By LAY HSUAN, LIM
In our image-conscious society, we are (admit it or not) subjected to a certain level of behavioural norms benchmarked by the environment or people around us. At the same time, we are expected to stand out among the rest to ensure our competitive edge.
Looking at today’s borderless world of social media, has this mindset contributed to the heightened awareness to build our personal branding, and in how the world perceive us to be?
The thought triggers
Thanks to the cyberspace’s nature, it’s easy for anyone to get lost in the noise of a huge volume of data generated daily. This may explain why many are beginning to invest in themselves to build their personal branding early or create viral content to grab worldwide attention.
Being the gatekeeper of Leaderonomics.com, I have my fair share of contributors who write in to offer their insights on our leadership portal.
Many of them are looking into building their credibility as an authoritative voice, while some, as I learn over the years, are just taking advantage of a credible platform for their own branding.
The latter group is what I refer to as the touch-and-go writers. They write to you proposing an exciting topic of interest and diligently follow up to check on the status of their story.
But once their story gets published, they disappear without a trace.
They have met their short-term goal of building their personal branding as a generalist writer, and that is as far as they want to go. I understand the fact that it’s time for them to move on to the next available platform for them to pitch their story angles.
But it’s frustrating to know that there is a lack of commitment to build a deeper engagement with Leaderonomics.com, or understand what we are trying to achieve through every piece of story. And that speaks a lot about their interpretation of ‘personal branding’, often self-serving, unfortunately.
Don’t lose your soul building your personal branding
I like what Frank Kalman wrote in his Talent Economy article, “Personal brand isn’t about social media; it’s about authenticity, purpose”. I agree with him that any branding effort will fall flat if you don’t live that purpose daily.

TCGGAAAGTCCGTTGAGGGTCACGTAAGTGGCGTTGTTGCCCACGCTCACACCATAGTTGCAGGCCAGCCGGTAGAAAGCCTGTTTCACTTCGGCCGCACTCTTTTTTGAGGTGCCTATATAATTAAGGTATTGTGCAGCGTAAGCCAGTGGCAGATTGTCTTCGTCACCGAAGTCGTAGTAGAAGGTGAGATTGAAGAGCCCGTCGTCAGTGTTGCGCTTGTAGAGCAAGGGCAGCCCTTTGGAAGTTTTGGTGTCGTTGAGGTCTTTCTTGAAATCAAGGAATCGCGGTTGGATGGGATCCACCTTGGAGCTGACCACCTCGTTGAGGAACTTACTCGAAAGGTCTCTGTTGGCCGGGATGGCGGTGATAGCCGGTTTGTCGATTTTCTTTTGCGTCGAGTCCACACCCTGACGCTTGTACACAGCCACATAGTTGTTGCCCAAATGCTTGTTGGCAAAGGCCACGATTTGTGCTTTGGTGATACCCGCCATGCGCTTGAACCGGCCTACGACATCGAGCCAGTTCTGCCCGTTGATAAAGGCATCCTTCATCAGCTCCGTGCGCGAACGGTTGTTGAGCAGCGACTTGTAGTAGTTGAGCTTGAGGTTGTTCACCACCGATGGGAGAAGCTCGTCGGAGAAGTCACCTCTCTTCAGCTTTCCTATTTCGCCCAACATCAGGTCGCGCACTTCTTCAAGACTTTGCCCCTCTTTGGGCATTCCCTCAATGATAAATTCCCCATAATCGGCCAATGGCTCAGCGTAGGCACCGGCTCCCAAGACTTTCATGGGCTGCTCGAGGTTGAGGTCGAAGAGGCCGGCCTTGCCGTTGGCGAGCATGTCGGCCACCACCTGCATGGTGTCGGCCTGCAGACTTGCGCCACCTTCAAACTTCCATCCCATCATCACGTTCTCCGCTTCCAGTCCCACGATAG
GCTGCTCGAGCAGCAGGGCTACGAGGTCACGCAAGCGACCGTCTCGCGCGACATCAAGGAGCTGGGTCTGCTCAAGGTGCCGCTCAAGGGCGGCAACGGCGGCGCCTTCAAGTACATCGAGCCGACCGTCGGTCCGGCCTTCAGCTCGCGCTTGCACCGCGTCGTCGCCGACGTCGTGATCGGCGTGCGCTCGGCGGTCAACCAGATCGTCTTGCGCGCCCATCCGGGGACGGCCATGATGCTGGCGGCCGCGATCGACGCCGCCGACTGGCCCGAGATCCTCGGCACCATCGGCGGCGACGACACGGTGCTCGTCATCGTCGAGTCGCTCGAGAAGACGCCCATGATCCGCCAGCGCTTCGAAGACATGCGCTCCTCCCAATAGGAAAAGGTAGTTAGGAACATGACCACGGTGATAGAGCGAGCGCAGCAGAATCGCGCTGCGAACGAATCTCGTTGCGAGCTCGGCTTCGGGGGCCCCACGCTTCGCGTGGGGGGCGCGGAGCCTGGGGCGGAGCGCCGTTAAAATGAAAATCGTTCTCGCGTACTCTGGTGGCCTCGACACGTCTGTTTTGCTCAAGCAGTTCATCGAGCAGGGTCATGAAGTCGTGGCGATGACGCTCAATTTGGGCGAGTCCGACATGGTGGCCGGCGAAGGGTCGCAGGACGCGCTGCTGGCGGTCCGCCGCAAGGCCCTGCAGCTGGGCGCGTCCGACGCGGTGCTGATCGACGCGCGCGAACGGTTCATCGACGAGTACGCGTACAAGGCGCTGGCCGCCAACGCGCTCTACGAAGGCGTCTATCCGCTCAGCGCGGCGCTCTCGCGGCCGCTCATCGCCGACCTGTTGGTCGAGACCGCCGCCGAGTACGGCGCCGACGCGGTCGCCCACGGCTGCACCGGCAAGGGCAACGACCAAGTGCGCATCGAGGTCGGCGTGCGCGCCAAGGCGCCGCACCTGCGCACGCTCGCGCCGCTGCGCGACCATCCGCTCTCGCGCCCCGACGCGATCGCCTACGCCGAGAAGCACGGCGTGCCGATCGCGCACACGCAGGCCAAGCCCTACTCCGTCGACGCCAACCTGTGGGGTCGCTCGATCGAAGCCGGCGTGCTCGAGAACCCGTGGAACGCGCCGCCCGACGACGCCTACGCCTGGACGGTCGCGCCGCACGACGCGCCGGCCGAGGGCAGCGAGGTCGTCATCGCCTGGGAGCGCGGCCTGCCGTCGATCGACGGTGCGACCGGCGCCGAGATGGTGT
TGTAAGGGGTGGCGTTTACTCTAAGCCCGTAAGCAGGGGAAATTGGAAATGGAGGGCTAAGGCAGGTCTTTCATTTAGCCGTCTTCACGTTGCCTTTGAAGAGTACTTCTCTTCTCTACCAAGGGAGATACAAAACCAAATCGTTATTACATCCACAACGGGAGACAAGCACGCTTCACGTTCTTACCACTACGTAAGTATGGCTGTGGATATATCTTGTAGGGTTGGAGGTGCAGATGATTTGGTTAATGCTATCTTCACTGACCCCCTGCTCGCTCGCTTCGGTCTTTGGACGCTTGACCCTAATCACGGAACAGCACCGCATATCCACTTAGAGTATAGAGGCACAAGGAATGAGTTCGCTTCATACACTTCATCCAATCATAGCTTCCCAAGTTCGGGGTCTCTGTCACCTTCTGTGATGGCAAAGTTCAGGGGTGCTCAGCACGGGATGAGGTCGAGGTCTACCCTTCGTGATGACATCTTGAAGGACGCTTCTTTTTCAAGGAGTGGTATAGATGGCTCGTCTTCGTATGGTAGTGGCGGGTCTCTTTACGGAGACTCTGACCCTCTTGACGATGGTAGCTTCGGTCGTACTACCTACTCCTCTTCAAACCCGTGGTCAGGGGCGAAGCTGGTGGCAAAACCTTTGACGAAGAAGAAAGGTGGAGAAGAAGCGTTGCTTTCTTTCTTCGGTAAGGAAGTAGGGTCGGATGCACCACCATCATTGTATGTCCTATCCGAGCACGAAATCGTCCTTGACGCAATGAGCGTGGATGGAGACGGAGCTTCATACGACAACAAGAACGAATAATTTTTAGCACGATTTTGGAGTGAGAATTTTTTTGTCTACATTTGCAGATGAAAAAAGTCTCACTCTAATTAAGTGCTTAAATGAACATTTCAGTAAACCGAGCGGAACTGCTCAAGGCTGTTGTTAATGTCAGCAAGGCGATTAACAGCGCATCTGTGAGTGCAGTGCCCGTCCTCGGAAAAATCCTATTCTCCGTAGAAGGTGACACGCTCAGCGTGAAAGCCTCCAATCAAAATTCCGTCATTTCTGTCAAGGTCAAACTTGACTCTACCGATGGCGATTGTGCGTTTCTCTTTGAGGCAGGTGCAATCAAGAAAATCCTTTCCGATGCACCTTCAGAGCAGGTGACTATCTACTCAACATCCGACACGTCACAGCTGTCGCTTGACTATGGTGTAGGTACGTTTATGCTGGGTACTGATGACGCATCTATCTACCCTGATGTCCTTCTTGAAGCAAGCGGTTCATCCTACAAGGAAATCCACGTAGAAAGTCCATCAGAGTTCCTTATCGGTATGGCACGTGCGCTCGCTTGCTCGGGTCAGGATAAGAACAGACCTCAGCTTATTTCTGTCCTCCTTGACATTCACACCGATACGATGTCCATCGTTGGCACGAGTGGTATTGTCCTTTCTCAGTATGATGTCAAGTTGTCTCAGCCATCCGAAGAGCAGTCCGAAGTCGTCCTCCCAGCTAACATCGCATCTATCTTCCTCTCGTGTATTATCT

As cliché as it sound, it’s true that it always starts with your whys. And if something doesn’t even come close to your soul, it shows in our attitude as it’s just not what you really stand for.
While it is imperative for us to collaborate with others in tumultuous times to help us achieve results, to what extent do we do so for our own selfish reasons? Do we only network with influential people at events, and consciously ignore other smaller players in the industry?
Who are we to think that these small-time players won’t be the next technology disruptor? Why are we so quick to conclude that they are ‘less’ significant that we subconsciously choose not to listen to their stories or give them an opportunity?
Think Jack Ma who faced numerous rejections after rejections from job interviews, university applications and venture capitalists alike for reasons only these rejecters know.
Read also: 5 Leadership Lessons From Jack Ma
Build a strong foundation first
Sheryl Sandberg, chief operating officer of Facebook, thinks that the idea of developing your personal branding is a bad one. According to her, branding is for products where they need to be packaged perfectly. Human are just messy, complicated beings.
Now, you might think that it’s easy for someone like Sandberg to say that – thanks to the position she holds and the company she works for. What if I’m an undergraduate wanting to get my future employers’ attention?
Let’s not forget that Sandberg is also a mum and a widow who found herself struggling to cope with grief when she suddenly lost her husband Dave Goldberg, chief executive officer of SurveyMonkey in 2015.
She is wise to add that we should instead focus on developing our voice, and to use it for good. If we are developing our personal branding with the purpose of making a difference to the people we serve or the organisation we work for, that is where personal branding draws deeper meaning and value.